Cleopatra Selene (c. 130–69 BCE)

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Cleopatra Selene (c. 130–69 bce)

Queen of Egypt and Syria. Born around 130 bce; died in 69 bce; youngest daughter of Ptolemy VIII Euergetes II and Cleopatra III Euergetis (c. 155–101 bce) of Egypt; sister of Cleopatra IV (c. 135–112 bce) and Cleopatra Tryphaena (d. after 112 bce); married Ptolemy IX Philometor Soter II, in 115 bce (divorced 107 bce); married Antiochus VIII Grypus, 103 bce (killed 96 bce); married Antiochus IX Cyzicenus, in 96 bce (killed 95 bce); married Antiochus X Eusebes Philopator; children: (first marriage) probably two sons, possibly Cleopatra Berenice III ; (third marriage) two sons, including Antiochus XIII Asiaticus.

Cleopatra Selene was the youngest daughter of Ptolemy VIII Euergetes II and Cleopatra III Euergetis of Egypt, and she was the sister of Cleopatra IV . Selene's sister was married to their brother Ptolemy IX Philometor Soter II until their mother decided to limit the influence of Cleopatra IV by replacing her as Ptolemy's wife with Selene. Thus, Selene married her brother Ptolemy IX in 115 bce and the marriage lasted until 107, when their mother Cleopatra III finally ousted Ptolemy IX from Egypt in favor of his younger brother, Ptolemy X. From his base on Cyprus, Ptolemy IX thereafter began to make common cause with the Seleucid Antiochus IX Cyzicenus in his wars against the Jews of Palestine and Cyzicenus' royal rival for the Seleucid kingdom, Antiochus VIII Grypus. By 103, Ptolemy IX's military success in these conflicts was such that Cleopatra III feared his imminent return to Egypt; to forestall that eventuality, she weighed in heavily on the side of Antiochus VIII—securing his allegiance through a marriage to Cleopatra Selene.

While she probably had two sons with Ptolemy IX before his exile, Cleopatra Selene had no children with Antiochus VIII though they remained married until 96, when he was assassinated by Heracleon, an overly ambitious military aide. This murder caused Cleopatra Selene to abandon her previous Seleucid commitments in order to marry her former enemy, Antiochus IX. This union lasted only about a year, for in 95 Seleucus VI, the son and heir of Antiochus VIII and Cleopatra Tryphaena (sister of Selene), seeking his father's royal status, defeated Antiochus IX in battle. Immediately thereafter, Cleopatra Selene's third husband was either executed or committed suicide.

Into this picture (made even more complicated by the intrigues of Cleopatra Selene's exhusband Ptolemy IX) came Antiochus X Eusebes Philopator—another son of Antiochus VIII and Cleopatra Tryphaena. To enhance his claim, Antiochus X married Cleopatra Selene, his much older aunt-stepmother. Despite the difference in their ages, Cleopatra Selene had two sons with Antiochus X, although we know the name of only one: Antiochus XIII Asiaticus. With Cleopatra Selene's support, Antiochus X routed Seleucus VI, after which he was forced to do battle with other dynastic claimants. These were the least of his worries, however, because in 89 Antiochus X was forced on the defensive in the east by an invasion of the Parthian king, Mithradates II. Not up to the challenge, Antiochus X died a victim of Parthian arms in 88.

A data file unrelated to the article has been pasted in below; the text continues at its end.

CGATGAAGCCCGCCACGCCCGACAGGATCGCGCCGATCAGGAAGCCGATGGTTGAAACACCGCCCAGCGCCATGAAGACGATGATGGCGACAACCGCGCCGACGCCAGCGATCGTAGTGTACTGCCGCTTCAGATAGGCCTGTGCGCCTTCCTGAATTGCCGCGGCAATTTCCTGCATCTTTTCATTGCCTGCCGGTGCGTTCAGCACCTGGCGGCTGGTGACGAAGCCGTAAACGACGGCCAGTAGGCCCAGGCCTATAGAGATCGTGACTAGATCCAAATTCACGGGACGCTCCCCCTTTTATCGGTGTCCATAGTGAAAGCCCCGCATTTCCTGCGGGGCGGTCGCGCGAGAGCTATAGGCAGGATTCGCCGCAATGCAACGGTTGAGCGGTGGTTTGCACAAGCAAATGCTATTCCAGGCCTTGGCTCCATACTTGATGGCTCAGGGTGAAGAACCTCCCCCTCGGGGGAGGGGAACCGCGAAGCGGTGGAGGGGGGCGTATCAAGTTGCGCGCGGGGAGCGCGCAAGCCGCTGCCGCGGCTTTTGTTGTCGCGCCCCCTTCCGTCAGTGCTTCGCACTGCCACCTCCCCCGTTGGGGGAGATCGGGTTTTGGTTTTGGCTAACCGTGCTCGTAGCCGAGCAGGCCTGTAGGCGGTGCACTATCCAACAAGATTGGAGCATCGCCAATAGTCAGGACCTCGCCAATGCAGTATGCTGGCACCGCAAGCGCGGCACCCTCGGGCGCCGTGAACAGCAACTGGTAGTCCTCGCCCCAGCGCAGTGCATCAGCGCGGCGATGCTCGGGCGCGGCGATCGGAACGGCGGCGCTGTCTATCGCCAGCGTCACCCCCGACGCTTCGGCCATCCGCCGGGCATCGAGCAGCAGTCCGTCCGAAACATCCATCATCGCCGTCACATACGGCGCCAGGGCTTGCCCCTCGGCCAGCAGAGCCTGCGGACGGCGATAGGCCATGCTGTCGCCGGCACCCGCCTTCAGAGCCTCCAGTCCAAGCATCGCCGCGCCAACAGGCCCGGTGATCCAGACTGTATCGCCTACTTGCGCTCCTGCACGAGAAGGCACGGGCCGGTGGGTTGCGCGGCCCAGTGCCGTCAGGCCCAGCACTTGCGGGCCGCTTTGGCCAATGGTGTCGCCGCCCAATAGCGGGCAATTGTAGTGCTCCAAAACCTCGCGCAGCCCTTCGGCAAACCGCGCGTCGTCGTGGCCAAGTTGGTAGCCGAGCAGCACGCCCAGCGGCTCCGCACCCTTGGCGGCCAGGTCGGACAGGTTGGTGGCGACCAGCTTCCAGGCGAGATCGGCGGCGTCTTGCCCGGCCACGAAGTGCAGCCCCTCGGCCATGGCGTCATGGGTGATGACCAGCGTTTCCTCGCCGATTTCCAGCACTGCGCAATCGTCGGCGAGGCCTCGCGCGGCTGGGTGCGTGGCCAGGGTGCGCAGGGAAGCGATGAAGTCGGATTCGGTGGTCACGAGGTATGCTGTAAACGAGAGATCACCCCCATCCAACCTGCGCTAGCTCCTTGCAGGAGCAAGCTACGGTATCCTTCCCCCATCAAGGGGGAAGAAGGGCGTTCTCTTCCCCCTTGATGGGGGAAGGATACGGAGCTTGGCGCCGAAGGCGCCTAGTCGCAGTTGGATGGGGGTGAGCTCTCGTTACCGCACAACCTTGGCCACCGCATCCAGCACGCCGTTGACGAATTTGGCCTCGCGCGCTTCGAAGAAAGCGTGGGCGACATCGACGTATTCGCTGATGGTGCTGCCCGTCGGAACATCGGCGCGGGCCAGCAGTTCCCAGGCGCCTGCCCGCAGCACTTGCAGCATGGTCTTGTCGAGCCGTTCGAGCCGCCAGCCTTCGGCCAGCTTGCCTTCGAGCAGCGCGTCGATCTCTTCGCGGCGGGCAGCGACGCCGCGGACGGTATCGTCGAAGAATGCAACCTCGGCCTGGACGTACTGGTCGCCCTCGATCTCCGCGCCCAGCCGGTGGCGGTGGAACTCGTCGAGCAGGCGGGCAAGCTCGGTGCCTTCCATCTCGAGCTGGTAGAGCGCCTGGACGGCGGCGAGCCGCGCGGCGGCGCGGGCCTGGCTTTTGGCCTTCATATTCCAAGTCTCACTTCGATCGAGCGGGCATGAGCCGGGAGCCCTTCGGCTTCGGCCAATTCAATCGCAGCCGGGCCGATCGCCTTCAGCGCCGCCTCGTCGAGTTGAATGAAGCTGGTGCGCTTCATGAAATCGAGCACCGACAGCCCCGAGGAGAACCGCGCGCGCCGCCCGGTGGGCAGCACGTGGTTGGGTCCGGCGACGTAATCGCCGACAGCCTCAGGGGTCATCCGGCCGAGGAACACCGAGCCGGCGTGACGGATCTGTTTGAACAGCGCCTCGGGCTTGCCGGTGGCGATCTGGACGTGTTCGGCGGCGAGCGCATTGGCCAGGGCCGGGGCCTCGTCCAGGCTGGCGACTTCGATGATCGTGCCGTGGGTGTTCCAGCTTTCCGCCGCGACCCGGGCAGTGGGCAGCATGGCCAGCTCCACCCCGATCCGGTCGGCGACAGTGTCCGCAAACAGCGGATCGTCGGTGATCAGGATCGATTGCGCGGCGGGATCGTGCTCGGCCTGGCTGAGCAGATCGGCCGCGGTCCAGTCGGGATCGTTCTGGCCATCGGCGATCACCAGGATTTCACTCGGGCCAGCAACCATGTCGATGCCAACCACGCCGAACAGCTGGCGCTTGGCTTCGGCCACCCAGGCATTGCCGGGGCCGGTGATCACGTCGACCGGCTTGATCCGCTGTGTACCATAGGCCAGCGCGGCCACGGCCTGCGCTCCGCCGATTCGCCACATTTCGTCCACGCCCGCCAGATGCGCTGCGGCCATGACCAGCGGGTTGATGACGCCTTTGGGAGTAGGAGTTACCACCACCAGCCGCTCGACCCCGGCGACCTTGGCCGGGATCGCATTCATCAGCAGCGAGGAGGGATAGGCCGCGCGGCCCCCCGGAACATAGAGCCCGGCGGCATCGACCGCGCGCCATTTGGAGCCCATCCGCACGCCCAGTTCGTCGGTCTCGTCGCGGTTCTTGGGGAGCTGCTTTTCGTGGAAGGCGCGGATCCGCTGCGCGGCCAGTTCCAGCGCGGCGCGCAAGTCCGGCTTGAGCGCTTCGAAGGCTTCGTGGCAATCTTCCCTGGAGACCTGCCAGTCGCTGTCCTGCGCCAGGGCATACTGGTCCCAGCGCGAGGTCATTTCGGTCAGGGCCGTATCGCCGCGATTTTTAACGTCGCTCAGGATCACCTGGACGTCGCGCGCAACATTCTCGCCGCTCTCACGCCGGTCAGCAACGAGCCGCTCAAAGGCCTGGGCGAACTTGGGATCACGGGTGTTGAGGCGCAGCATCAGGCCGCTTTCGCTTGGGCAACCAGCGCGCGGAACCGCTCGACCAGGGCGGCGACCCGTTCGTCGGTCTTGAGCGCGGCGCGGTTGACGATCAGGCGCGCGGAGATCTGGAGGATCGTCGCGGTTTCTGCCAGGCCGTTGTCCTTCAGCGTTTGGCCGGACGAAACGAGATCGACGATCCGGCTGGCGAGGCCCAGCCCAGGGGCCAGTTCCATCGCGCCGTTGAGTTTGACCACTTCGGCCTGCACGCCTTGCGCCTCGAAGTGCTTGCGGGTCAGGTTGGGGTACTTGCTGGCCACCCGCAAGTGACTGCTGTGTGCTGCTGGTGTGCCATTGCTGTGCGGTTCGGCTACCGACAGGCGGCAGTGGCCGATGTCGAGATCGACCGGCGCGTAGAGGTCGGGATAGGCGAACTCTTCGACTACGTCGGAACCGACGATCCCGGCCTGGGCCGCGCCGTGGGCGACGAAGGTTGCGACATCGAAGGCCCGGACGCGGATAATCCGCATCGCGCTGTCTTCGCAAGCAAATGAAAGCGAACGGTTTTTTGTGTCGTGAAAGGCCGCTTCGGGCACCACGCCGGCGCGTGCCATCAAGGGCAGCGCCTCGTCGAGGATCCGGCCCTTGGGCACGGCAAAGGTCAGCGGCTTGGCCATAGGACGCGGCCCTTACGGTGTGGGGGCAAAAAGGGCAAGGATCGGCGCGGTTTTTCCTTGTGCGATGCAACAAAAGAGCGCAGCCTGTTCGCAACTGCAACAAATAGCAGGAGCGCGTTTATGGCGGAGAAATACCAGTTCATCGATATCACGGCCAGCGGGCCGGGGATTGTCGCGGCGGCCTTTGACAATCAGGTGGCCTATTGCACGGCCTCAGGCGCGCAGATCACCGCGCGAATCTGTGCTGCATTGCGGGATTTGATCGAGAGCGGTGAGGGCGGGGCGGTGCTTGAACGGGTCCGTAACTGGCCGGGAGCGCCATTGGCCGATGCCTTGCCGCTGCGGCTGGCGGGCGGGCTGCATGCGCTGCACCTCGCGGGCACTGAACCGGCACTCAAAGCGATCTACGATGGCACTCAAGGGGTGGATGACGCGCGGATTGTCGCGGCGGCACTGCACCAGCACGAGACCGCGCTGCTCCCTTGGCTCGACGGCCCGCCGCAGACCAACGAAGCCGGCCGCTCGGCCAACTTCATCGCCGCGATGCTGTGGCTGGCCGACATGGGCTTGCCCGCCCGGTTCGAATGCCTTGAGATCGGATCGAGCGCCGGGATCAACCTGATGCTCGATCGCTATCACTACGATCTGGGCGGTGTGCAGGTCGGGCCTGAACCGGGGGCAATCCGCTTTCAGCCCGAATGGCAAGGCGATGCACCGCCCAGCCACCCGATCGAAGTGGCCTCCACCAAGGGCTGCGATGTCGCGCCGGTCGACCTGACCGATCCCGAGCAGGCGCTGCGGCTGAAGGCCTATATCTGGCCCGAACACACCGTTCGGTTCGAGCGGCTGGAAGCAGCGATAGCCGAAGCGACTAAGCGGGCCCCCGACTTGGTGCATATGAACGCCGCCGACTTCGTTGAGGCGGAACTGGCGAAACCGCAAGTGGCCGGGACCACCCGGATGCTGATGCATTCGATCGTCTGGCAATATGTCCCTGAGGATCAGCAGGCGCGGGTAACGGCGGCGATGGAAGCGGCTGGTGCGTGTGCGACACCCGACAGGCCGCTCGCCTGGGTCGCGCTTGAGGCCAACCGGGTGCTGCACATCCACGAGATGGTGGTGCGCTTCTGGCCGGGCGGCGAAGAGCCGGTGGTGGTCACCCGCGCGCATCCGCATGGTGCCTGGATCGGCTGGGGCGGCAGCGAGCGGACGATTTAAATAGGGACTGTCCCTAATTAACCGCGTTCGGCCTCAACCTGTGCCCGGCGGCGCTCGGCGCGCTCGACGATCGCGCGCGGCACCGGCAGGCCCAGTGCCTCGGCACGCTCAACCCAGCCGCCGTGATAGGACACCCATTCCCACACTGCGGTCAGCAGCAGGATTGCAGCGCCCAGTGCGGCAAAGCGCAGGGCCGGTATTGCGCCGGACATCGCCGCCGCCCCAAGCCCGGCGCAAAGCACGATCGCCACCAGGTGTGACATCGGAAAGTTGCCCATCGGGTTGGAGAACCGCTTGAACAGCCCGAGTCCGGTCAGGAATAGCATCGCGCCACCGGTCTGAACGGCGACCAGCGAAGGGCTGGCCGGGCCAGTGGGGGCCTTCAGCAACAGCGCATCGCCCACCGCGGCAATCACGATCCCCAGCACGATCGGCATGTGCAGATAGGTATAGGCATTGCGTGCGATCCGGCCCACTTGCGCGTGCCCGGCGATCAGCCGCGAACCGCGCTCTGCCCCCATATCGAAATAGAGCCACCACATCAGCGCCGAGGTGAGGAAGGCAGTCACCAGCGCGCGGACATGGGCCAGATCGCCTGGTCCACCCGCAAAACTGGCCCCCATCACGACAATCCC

After this death of her fourth husband, Cleopatra Selene then retreated to the coastal fortress of Ptolemais and sanctuary so that she could foster the royal claims of her young sons by Antiochus X. Amid the general chaos into which the Seleucid kingdom was swept, Selene bided her time. However, her time never came, for in 75 the Roman Senate (without whose help, Selene's sons had little chance against their innumerable rivals) refused to back the royal claims of her children. Antiochus XIII would eventually rule Syria between 69 and 64 at the whim of the Roman general Lucullus, but when Pompey, Lucullus' replacement in the east, rearranged Seleucid affairs to his liking, he decided to dethrone Cleopatra Selene's son in favor of converting Syria into a Roman province.

Regardless, by this time Cleopatra Selene was dead. The king of Armenia, Tigranes, taking advantage of the region's chaos, had swept down upon Palestine and captured the fortress of Ptolemais in 69. Along with the city, Tigranes had taken Cleopatra Selene. Although his success in this area was short-lived, when Tigranes returned eastward he deported Selene to the city of Seleucia on the Tigris River, where he shortly afterwards had her executed.

William S. Greenwalt , Associate Professor of Classical History, Santa Clara University, Santa Clara, California

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Cleopatra Selene (c. 130–69 BCE)

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